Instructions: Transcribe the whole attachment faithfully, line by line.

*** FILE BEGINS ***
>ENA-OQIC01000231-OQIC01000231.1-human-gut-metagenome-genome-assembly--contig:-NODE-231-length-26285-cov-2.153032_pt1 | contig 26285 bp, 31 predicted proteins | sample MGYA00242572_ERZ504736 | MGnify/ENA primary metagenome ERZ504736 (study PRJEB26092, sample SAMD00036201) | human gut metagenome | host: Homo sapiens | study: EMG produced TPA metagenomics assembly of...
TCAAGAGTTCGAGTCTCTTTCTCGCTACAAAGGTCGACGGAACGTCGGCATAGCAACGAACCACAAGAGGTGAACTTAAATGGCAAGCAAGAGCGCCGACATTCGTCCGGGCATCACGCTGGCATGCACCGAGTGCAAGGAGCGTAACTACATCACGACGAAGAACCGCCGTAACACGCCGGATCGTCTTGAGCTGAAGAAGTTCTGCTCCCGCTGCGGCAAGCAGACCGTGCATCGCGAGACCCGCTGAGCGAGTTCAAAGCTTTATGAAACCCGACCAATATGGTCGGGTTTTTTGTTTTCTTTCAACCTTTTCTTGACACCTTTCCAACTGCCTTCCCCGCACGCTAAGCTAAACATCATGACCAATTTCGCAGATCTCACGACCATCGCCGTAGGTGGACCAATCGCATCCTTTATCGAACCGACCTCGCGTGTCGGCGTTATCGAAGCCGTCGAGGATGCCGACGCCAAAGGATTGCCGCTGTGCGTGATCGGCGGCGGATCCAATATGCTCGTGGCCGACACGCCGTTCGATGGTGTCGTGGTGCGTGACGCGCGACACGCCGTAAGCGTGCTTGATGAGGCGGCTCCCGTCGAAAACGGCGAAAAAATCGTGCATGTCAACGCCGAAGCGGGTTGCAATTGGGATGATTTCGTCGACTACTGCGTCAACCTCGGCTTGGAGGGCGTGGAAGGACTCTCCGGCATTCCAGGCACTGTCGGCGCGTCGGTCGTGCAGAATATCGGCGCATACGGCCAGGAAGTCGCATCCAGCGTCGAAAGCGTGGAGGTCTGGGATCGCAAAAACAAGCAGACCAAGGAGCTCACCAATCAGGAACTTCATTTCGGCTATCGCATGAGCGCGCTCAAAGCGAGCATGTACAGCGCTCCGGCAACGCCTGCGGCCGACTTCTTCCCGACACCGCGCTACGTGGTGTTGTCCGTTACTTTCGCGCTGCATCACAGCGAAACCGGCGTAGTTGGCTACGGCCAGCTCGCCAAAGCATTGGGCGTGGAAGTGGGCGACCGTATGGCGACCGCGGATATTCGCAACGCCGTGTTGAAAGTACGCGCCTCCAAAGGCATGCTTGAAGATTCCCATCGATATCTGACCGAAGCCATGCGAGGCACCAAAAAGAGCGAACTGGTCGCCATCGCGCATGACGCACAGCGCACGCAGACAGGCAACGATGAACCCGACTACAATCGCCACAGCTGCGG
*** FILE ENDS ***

>ENA-OQIC01000231-OQIC01000231.1-human-gut-metagenome-genome-assembly--contig:-NODE-231-length-26285-cov-2.153032_pt1 | contig 26285 bp, 31 predicted proteins | sample MGYA00242572_ERZ504736 | MGnify/ENA primary metagenome ERZ504736 (study PRJEB26092, sample SAMD00036201) | human gut metagenome | host: Homo sapiens | study: EMG produced TPA metagenomics assembly of...
TCAAGAGTTCGAGTCTCTTTCTCGCTACAAAGGTCGACGGAACGTCGGCATAGCAACGAACCACAAGAGGTGAACTTAAATGGCAAGCAAGAGCGCCGACATTCGTCCGGGCATCACGCTGGCATGCACCGAGTGCAAGGAGCGTAACTACATCACGACGAAGAACCGCCGTAACACGCCGGATCGTCTTGAGCTGAAGAAGTTCTGCTCCCGCTGCGGCAAGCAGACCGTGCATCGCGAGACCCGCTGAGCGAGTTCAAAGCTTTATGAAACCCGACCAATATGGTCGGGTTTTTTGTTTTCTTTCAACCTTTTCTTGACACCTTTCCAACTGCCTTCCCCGCACGCTAAGCTAAACATCATGACCAATTTCGCAGATCTCACGACCATCGCCGTAGGTGGACCAATCGCATCCTTTATCGAACCGACCTCGCGTGTCGGCGTTATCGAAGCCGTCGAGGATGCCGACGCCAAAGGATTGCCGCTGTGCGTGATCGGCGGCGGATCCAATATGCTCGTGGCCGACACGCCGTTCGATGGTGTCGTGGTGCGTGACGCGCGACACGCCGTAAGCGTGCTTGATGAGGCGGCTCCCGTCGAAAACGGCGAAAAAATCGTGCATGTCAACGCCGAAGCGGGTTGCAATTGGGATGATTTCGTCGACTACTGCGTCAACCTCGGCTTGGAGGGCGTGGAAGGACTCTCCGGCATTCCAGGCACTGTCGGCGCGTCGGTCGTGCAGAATATCGGCGCATACGGCCAGGAAGTCGCATCCAGCGTCGAAAGCGTGGAGGTCTGGGATCGCAAAAACAAGCAGACCAAGGAGCTCACCAATCAGGAACTTCATTTCGGCTATCGCATGAGCGCGCTCAAAGCGAGCATGTACAGCGCTCCGGCAACGCCTGCGGCCGACTTCTTCCCGACACCGCGCTACGTGGTGTTGTCCGTTACTTTCGCGCTGCATCACAGCGAAACCGGCGTAGTTGGCTACGGCCAGCTCGCCAAAGCATTGGGCGTGGAAGTGGGCGACCGTATGGCGACCGCGGATATTCGCAACGCCGTGTTGAAAGTACGCGCCTCCAAAGGCATGCTTGAAGATTCCCATCGATATCTGACCGAAGCCATGCGAGGCACCAAAAAGAGCGAACTGGTCGCCATCGCGCATGACGCACAGCGCACGCAGACAGGCAACGATGAACCCGACTACAATCGCCACAGCTGCGG